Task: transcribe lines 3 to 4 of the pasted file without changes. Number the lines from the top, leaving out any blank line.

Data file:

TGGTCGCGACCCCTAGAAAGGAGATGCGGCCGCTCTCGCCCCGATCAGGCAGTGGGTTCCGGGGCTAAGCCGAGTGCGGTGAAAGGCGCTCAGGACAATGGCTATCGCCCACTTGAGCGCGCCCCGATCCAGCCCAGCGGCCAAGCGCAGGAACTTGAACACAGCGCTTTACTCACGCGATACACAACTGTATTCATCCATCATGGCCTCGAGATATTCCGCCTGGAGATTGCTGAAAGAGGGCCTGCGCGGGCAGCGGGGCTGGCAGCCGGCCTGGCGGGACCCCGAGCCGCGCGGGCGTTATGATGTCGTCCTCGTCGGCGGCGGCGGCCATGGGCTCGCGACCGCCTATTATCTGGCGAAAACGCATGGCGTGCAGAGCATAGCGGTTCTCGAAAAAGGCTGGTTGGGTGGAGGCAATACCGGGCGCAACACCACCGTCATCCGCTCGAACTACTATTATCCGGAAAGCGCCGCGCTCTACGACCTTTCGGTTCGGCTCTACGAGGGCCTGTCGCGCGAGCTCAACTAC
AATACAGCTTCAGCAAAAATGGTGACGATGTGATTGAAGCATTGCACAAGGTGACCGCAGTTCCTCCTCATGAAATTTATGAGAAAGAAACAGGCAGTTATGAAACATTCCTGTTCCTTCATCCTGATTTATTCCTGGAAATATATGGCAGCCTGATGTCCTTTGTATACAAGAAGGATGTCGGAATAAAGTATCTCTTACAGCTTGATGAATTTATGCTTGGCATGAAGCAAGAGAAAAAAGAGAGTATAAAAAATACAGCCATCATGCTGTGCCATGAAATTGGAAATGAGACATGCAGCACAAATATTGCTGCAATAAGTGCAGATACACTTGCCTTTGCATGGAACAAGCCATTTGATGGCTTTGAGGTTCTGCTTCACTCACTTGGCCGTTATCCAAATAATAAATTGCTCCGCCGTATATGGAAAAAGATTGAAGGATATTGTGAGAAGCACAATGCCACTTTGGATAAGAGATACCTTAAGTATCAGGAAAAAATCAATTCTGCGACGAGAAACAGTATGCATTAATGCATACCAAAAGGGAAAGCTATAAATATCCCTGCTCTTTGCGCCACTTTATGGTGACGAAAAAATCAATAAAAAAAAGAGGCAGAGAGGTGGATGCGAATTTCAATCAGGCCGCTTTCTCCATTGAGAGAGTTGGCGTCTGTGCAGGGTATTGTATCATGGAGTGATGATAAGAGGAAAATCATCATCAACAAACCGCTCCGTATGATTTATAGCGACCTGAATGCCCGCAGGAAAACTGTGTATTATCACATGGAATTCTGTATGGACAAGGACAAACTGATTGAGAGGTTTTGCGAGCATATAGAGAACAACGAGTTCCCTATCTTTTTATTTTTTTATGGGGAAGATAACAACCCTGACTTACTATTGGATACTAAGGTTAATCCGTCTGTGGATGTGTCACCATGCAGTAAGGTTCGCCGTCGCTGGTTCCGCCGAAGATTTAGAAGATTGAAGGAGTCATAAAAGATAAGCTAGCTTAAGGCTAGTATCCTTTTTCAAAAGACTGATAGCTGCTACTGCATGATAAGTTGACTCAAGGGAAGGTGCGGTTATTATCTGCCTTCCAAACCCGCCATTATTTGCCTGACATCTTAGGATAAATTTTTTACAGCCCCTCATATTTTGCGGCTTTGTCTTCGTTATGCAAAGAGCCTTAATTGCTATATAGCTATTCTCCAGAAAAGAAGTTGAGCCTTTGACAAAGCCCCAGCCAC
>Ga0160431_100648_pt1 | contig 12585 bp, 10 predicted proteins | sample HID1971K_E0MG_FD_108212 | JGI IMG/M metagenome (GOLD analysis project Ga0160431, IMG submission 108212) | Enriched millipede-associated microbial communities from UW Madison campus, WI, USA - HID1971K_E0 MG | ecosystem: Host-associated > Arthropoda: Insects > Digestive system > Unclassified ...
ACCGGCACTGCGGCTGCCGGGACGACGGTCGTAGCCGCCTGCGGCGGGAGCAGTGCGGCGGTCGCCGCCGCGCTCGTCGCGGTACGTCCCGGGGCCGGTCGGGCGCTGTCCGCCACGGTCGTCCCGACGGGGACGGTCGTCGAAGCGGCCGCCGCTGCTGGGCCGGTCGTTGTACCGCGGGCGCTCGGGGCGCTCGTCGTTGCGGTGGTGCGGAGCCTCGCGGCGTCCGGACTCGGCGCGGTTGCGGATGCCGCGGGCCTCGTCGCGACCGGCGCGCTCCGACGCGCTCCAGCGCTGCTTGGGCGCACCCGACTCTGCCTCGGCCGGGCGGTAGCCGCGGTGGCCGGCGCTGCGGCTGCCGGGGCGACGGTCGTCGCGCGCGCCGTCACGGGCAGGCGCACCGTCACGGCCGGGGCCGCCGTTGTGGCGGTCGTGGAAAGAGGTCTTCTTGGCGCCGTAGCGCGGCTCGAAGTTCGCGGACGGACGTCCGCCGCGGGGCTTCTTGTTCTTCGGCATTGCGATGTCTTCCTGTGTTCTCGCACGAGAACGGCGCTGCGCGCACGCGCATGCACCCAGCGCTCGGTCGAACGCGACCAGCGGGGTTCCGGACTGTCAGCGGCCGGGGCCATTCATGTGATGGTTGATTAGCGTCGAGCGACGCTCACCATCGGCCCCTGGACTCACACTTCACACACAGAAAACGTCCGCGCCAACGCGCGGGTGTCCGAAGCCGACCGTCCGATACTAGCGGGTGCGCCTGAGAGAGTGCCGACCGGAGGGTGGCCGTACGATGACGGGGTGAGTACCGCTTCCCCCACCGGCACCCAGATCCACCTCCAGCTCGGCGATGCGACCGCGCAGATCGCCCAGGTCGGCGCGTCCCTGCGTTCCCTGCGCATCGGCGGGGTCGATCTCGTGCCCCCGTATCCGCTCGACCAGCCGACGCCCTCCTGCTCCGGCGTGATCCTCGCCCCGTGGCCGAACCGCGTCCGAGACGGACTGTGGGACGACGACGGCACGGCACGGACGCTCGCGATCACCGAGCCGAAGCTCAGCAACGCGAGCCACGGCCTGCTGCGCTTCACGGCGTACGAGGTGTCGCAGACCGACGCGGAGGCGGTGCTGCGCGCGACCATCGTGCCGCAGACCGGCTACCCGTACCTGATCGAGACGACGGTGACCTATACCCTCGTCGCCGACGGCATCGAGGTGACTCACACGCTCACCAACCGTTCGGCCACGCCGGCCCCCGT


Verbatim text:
>Ga0160431_100648_pt1 | contig 12585 bp, 10 predicted proteins | sample HID1971K_E0MG_FD_108212 | JGI IMG/M metagenome (GOLD analysis project Ga0160431, IMG submission 108212) | Enriched millipede-associated microbial communities from UW Madison campus, WI, USA - HID1971K_E0 MG | ecosystem: Host-associated > Arthropoda: Insects > Digestive system > Unclassified ...
ACCGGCACTGCGGCTGCCGGGACGACGGTCGTAGCCGCCTGCGGCGGGAGCAGTGCGGCGGTCGCCGCCGCGCTCGTCGCGGTACGTCCCGGGGCCGGTCGGGCGCTGTCCGCCACGGTCGTCCCGACGGGGACGGTCGTCGAAGCGGCCGCCGCTGCTGGGCCGGTCGTTGTACCGCGGGCGCTCGGGGCGCTCGTCGTTGCGGTGGTGCGGAGCCTCGCGGCGTCCGGACTCGGCGCGGTTGCGGATGCCGCGGGCCTCGTCGCGACCGGCGCGCTCCGACGCGCTCCAGCGCTGCTTGGGCGCACCCGACTCTGCCTCGGCCGGGCGGTAGCCGCGGTGGCCGGCGCTGCGGCTGCCGGGGCGACGGTCGTCGCGCGCGCCGTCACGGGCAGGCGCACCGTCACGGCCGGGGCCGCCGTTGTGGCGGTCGTGGAAAGAGGTCTTCTTGGCGCCGTAGCGCGGCTCGAAGTTCGCGGACGGACGTCCGCCGCGGGGCTTCTTGTTCTTCGGCATTGCGATGTCTTCCTGTGTTCTCGCACGAGAACGGCGCTGCGCGCACGCGCATGCACCCAGCGCTCGGTCGAACGCGACCAGCGGGGTTCCGGACTGTCAGCGGCCGGGGCCATTCATGTGATGGTTGATTAGCGTCGAGCGACGCTCACCATCGGCCCCTGGACTCACACTTCACACACAGAAAACGTCCGCGCCAACGCGCGGGTGTCCGAAGCCGACCGTCCGATACTAGCGGGTGCGCCTGAGAGAGTGCCGACCGGAGGGTGGCCGTACGATGACGGGGTGAGTACCGCTTCCCCCACCGGCACCCAGATCCACCTCCAGCTCGGCGATGCGACCGCGCAGATCGCCCAGGTCGGCGCGTCCCTGCGTTCCCTGCGCATCGGCGGGGTCGATCTCGTGCCCCCGTATCCGCTCGACCAGCCGACGCCCTCCTGCTCCGGCGTGATCCTCGCCCCGTGGCCGAACCGCGTCCGAGACGGACTGTGGGACGACGACGGCACGGCACGGACGCTCGCGATCACCGAGCCGAAGCTCAGCAACGCGAGCCACGGCCTGCTGCGCTTCACGGCGTACGAGGTGTCGCAGACCGACGCGGAGGCGGTGCTGCGCGCGACCATCGTGCCGCAGACCGGCTACCCGTACCTGATCGAGACGACGGTGACCTATACCCTCGTCGCCGACGGCATCGAGGTGACTCACACGCTCACCAACCGTTCGGCCACGCCGGCCCCCGT